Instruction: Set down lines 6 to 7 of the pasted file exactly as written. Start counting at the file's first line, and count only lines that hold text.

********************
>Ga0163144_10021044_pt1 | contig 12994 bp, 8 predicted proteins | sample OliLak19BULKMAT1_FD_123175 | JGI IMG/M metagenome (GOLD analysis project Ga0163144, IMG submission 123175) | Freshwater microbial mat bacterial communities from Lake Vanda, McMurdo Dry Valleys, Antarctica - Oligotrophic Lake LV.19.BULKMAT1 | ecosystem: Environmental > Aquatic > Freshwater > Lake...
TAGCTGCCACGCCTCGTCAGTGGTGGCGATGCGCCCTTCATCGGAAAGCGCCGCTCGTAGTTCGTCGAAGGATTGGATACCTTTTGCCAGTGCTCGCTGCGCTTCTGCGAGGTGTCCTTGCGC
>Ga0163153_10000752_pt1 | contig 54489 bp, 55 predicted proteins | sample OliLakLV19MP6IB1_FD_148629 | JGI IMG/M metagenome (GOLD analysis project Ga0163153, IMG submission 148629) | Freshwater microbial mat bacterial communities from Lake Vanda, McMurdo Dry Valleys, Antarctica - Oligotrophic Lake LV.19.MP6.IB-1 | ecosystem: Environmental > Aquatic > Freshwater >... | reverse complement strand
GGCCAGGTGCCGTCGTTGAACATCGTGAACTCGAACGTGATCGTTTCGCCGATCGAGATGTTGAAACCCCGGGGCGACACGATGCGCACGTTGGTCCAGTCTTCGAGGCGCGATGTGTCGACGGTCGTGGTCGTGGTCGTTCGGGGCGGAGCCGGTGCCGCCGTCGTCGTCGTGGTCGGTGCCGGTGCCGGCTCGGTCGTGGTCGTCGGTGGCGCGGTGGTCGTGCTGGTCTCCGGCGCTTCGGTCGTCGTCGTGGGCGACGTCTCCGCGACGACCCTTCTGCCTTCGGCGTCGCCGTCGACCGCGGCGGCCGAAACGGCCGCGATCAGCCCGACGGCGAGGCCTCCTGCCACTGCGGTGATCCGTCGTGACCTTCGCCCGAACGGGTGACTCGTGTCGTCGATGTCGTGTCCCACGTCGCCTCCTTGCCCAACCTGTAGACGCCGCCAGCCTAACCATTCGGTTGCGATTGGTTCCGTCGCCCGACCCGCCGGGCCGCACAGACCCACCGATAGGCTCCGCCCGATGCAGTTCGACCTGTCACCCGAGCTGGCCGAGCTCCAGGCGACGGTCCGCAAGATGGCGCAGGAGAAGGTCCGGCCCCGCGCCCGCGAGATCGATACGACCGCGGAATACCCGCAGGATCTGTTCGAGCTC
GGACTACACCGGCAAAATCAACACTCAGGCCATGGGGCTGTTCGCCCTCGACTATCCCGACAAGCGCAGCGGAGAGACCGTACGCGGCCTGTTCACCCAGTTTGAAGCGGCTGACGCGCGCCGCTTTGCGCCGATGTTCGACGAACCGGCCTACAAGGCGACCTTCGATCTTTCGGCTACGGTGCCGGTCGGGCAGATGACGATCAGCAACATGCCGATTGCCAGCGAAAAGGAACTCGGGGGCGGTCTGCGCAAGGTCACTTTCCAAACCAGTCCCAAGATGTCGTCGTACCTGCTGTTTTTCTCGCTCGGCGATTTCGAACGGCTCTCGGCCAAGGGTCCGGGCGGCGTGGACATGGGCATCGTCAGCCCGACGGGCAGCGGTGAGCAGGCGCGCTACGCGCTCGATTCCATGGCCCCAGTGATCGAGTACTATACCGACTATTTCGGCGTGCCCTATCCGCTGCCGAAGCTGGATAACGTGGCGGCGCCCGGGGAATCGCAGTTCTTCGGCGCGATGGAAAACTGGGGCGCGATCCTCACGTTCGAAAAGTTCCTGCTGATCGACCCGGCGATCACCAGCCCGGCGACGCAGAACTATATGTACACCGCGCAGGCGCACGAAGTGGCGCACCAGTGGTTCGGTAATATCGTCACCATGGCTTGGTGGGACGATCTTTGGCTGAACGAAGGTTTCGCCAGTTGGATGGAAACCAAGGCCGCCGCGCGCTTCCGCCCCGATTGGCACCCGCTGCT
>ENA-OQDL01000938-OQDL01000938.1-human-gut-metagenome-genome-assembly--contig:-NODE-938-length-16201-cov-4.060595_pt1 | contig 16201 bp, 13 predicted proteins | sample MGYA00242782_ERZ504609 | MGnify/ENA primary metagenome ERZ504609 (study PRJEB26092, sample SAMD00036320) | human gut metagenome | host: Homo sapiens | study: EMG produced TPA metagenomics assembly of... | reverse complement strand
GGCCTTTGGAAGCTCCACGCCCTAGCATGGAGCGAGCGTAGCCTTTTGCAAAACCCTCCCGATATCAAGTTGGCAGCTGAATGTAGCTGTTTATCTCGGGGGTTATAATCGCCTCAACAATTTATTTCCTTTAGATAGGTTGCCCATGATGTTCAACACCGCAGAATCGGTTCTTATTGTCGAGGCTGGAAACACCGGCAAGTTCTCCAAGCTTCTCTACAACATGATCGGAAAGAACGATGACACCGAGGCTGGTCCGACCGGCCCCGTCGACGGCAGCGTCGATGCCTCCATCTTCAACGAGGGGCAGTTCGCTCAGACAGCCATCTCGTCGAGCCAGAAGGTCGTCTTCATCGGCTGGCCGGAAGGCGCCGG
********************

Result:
>ENA-OQDL01000938-OQDL01000938.1-human-gut-metagenome-genome-assembly--contig:-NODE-938-length-16201-cov-4.060595_pt1 | contig 16201 bp, 13 predicted proteins | sample MGYA00242782_ERZ504609 | MGnify/ENA primary metagenome ERZ504609 (study PRJEB26092, sample SAMD00036320) | human gut metagenome | host: Homo sapiens | study: EMG produced TPA metagenomics assembly of... | reverse complement strand
GGCCTTTGGAAGCTCCACGCCCTAGCATGGAGCGAGCGTAGCCTTTTGCAAAACCCTCCCGATATCAAGTTGGCAGCTGAATGTAGCTGTTTATCTCGGGGGTTATAATCGCCTCAACAATTTATTTCCTTTAGATAGGTTGCCCATGATGTTCAACACCGCAGAATCGGTTCTTATTGTCGAGGCTGGAAACACCGGCAAGTTCTCCAAGCTTCTCTACAACATGATCGGAAAGAACGATGACACCGAGGCTGGTCCGACCGGCCCCGTCGACGGCAGCGTCGATGCCTCCATCTTCAACGAGGGGCAGTTCGCTCAGACAGCCATCTCGTCGAGCCAGAAGGTCGTCTTCATCGGCTGGCCGGAAGGCGCCGG